PHILADELPHIA – Ron Wilson of the Toronto Maple Leafs is expected to be selected coach of the U.S. Olympic team for next year’s Winter Games in Vancouver, according to several reports Friday that cited unidentified sources.
USA Hockey said the coach for the men’s team will be announced Monday morning, but declined to comment on whether the choice was Wilson, who served as coach of the U.S. team at the 1998 Nagano Olympics that was eliminated in the quarter-finals.
Wilson’s greatest accomplishment on the international stage has been coaching the U.S. to the gold medal at the 1996 World Cup of Hockey.
He was in no mood to discuss the appointment after the Leafs lost 8-5 to the Flyers on Friday night.
“See you next year,” Wilson said when asked if he could confirm he’ll coach the U.S. team.
Maple Leafs general manager Brian Burke holds the same position for the U.S. Olympic hockey team, making the selection of Wilson a logical pick. Burke and Wilson also were teammates at Providence College under coach Lou Lamoriello, the longtime GM of the New Jersey Devils.
Wilson neither confirmed nor denied the reports from multiple websites and The Canadian Press before the Leafs game against the Flyers in Philadelphia.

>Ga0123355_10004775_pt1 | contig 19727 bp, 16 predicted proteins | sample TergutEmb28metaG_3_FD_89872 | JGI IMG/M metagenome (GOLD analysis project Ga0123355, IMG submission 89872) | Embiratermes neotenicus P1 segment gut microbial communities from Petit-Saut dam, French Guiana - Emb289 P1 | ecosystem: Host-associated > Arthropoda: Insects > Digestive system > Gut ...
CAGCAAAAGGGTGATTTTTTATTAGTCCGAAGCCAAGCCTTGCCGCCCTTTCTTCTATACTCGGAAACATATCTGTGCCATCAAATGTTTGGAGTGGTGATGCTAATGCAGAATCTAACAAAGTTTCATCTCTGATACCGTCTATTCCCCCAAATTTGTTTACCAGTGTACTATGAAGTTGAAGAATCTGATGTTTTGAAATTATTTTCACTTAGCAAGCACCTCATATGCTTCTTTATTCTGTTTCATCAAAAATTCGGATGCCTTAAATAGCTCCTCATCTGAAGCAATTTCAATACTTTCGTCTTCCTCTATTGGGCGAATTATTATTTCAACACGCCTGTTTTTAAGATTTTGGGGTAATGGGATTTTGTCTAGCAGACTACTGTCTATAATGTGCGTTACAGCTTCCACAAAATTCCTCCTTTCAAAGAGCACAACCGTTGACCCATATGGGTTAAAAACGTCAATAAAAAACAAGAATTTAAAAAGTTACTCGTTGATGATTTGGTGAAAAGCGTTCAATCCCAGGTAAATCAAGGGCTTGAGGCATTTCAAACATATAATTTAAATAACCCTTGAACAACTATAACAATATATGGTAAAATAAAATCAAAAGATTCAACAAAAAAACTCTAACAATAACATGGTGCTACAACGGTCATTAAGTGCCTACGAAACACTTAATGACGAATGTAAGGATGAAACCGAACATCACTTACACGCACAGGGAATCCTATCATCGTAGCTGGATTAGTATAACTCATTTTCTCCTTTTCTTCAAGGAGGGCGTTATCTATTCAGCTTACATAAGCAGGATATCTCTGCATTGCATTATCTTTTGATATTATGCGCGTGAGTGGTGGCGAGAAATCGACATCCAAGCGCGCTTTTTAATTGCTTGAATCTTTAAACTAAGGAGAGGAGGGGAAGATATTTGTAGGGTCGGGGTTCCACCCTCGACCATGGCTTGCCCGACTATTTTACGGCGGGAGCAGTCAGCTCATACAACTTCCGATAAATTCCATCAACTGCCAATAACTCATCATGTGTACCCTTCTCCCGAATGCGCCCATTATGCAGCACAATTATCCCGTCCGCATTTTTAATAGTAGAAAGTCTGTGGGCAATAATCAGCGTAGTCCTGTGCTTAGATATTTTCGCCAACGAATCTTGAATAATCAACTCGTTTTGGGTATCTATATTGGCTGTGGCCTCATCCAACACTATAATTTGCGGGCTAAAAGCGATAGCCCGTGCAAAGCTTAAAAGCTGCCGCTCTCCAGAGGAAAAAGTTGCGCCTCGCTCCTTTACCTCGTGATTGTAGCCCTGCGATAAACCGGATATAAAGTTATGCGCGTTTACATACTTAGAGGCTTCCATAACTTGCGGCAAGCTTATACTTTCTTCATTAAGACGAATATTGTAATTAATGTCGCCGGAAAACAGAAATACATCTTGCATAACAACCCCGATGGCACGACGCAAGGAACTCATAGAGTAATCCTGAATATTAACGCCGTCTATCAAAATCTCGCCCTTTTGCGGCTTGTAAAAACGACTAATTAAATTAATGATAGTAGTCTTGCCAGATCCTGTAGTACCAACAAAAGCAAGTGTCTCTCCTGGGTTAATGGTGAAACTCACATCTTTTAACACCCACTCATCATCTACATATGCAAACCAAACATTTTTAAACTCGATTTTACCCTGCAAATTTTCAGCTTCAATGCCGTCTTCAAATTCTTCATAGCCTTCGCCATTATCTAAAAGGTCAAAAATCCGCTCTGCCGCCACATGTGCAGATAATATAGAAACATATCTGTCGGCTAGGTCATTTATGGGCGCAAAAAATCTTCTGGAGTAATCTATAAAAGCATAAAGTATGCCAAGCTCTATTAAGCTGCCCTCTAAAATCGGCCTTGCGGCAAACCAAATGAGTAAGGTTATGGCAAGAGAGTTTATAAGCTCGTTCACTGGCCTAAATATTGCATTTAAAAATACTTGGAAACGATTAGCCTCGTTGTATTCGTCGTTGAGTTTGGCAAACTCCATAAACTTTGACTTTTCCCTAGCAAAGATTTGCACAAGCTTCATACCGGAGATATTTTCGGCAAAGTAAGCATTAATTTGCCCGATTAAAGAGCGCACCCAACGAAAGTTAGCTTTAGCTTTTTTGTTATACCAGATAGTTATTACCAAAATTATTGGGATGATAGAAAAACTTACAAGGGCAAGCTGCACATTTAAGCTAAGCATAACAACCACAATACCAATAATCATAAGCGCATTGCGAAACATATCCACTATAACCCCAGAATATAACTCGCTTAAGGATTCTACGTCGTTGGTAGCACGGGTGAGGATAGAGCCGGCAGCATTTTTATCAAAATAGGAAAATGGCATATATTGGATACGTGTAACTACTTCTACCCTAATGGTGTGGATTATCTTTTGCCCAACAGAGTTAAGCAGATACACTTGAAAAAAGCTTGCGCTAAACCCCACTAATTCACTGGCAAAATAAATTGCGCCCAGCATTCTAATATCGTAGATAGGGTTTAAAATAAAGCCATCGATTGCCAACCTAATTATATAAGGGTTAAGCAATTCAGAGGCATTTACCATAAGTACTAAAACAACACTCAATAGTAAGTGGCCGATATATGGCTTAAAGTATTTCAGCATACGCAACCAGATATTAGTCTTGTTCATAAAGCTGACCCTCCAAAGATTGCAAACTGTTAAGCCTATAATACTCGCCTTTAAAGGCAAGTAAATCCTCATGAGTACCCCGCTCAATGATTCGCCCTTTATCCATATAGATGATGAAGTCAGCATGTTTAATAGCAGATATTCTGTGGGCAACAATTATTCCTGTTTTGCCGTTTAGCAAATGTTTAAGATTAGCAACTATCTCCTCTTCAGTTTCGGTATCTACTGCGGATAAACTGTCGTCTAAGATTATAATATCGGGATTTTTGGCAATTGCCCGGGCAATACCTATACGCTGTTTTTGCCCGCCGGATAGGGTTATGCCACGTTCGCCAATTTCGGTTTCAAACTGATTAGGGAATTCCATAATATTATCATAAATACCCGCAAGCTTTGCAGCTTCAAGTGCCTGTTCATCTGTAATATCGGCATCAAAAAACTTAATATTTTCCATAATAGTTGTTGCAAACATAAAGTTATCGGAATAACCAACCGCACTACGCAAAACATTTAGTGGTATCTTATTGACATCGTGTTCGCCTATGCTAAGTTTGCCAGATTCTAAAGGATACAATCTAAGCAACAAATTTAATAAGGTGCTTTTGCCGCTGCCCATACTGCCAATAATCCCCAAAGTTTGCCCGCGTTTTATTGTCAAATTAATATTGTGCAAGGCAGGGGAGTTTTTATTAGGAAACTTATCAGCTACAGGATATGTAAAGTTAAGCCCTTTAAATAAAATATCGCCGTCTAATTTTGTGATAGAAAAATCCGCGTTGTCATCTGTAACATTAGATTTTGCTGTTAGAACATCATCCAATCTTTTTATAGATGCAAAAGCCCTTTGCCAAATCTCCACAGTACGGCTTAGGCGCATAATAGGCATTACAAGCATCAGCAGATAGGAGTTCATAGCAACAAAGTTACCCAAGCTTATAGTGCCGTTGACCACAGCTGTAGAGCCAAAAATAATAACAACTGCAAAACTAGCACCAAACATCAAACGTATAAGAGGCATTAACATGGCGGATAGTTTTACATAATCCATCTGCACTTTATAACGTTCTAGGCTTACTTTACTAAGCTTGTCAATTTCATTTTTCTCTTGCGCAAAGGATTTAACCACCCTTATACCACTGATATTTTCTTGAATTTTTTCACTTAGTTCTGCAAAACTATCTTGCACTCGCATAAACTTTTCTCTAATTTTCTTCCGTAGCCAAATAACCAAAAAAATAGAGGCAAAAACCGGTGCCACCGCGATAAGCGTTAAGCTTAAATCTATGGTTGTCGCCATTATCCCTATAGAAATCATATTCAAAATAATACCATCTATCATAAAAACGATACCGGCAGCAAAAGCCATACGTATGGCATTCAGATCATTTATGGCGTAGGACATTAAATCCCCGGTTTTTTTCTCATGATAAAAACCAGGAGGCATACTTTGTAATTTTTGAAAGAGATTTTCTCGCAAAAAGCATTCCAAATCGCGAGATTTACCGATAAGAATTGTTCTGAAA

“If I am named, it would be a tremendous honour, but as far as I know nothing’s going to be determined until Monday,” Wilson said.
Recently hired New York Rangers coach John Tortorella was also believed to be under serious consideration to replace Peter Laviolette, the former Carolina Hurricanes coach who led the Americans to an eighth-place finish at the 2006 Turin Olympics.
The 53-year-old Wilson, in his first year as Maple Leafs coach after stints with the San Jose Sharks, Anaheim Ducks and Washington Capitals over 14 other NHL seasons, was born in Windsor, Ont., and is a citizen of both the U.S. and Canada.
He was raised in Rhode Island.
Wilson guided the United States to an upset win over Canada in the three-game final at the 1996 World Cup. He was also behind the U.S. bench at the 2004 World Cup.
“I’ve been fortunate enough to probably coach more games than anybody” for the U.S., Wilson said. “It’s a lot of fun. It’s a challenge. It’s a short-term event, short-term preparation.
“The tremendous pride you have when you represent your country, whether you’re representing Canada or the United States, when they play the anthems there’s nothing better.”
Wilson also represented the United States as a player on the national team in 1975, 1981, 1983 and 1987.